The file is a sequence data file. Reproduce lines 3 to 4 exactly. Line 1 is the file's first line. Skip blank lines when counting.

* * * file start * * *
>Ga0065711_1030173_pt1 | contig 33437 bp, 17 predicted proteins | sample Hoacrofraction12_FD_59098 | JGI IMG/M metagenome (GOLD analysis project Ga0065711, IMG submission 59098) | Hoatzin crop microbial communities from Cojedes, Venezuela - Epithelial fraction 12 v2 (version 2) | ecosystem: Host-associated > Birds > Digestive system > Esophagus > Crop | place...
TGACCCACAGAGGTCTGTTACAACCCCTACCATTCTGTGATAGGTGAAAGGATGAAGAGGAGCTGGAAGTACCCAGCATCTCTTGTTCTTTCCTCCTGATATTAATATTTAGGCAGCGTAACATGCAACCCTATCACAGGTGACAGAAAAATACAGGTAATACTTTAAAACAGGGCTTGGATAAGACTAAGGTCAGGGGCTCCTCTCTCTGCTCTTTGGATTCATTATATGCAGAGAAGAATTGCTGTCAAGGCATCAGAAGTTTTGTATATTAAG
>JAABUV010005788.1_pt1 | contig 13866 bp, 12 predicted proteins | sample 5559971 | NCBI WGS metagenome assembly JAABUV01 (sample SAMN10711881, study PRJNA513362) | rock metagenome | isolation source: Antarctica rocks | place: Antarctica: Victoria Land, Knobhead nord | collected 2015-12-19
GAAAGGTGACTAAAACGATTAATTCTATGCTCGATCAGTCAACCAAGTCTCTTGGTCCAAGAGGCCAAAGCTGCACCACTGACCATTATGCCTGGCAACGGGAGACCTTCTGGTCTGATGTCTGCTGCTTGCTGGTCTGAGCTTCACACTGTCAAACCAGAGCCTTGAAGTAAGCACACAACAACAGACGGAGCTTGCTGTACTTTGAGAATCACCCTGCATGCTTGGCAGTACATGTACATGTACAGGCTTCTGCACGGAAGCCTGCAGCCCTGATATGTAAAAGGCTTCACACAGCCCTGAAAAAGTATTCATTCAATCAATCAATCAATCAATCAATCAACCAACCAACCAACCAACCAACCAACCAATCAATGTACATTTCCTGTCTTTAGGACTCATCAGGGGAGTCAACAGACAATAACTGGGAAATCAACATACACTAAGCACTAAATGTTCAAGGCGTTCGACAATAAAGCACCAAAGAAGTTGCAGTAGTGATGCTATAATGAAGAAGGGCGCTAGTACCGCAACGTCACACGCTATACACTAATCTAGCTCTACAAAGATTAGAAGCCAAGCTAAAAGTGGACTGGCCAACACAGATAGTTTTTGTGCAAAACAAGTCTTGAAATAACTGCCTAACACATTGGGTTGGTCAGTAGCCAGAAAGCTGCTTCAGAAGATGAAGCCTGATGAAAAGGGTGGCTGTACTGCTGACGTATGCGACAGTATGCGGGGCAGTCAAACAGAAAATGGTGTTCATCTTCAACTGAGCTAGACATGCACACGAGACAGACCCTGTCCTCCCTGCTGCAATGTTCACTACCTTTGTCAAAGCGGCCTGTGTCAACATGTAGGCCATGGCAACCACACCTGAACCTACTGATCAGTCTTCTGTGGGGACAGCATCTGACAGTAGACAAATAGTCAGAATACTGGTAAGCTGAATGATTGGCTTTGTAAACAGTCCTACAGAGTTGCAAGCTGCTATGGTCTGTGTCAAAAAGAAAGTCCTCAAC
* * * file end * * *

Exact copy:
>JAABUV010005788.1_pt1 | contig 13866 bp, 12 predicted proteins | sample 5559971 | NCBI WGS metagenome assembly JAABUV01 (sample SAMN10711881, study PRJNA513362) | rock metagenome | isolation source: Antarctica rocks | place: Antarctica: Victoria Land, Knobhead nord | collected 2015-12-19
GAAAGGTGACTAAAACGATTAATTCTATGCTCGATCAGTCAACCAAGTCTCTTGGTCCAAGAGGCCAAAGCTGCACCACTGACCATTATGCCTGGCAACGGGAGACCTTCTGGTCTGATGTCTGCTGCTTGCTGGTCTGAGCTTCACACTGTCAAACCAGAGCCTTGAAGTAAGCACACAACAACAGACGGAGCTTGCTGTACTTTGAGAATCACCCTGCATGCTTGGCAGTACATGTACATGTACAGGCTTCTGCACGGAAGCCTGCAGCCCTGATATGTAAAAGGCTTCACACAGCCCTGAAAAAGTATTCATTCAATCAATCAATCAATCAATCAATCAACCAACCAACCAACCAACCAACCAACCAATCAATGTACATTTCCTGTCTTTAGGACTCATCAGGGGAGTCAACAGACAATAACTGGGAAATCAACATACACTAAGCACTAAATGTTCAAGGCGTTCGACAATAAAGCACCAAAGAAGTTGCAGTAGTGATGCTATAATGAAGAAGGGCGCTAGTACCGCAACGTCACACGCTATACACTAATCTAGCTCTACAAAGATTAGAAGCCAAGCTAAAAGTGGACTGGCCAACACAGATAGTTTTTGTGCAAAACAAGTCTTGAAATAACTGCCTAACACATTGGGTTGGTCAGTAGCCAGAAAGCTGCTTCAGAAGATGAAGCCTGATGAAAAGGGTGGCTGTACTGCTGACGTATGCGACAGTATGCGGGGCAGTCAAACAGAAAATGGTGTTCATCTTCAACTGAGCTAGACATGCACACGAGACAGACCCTGTCCTCCCTGCTGCAATGTTCACTACCTTTGTCAAAGCGGCCTGTGTCAACATGTAGGCCATGGCAACCACACCTGAACCTACTGATCAGTCTTCTGTGGGGACAGCATCTGACAGTAGACAAATAGTCAGAATACTGGTAAGCTGAATGATTGGCTTTGTAAACAGTCCTACAGAGTTGCAAGCTGCTATGGTCTGTGTCAAAAAGAAAGTCCTCAAC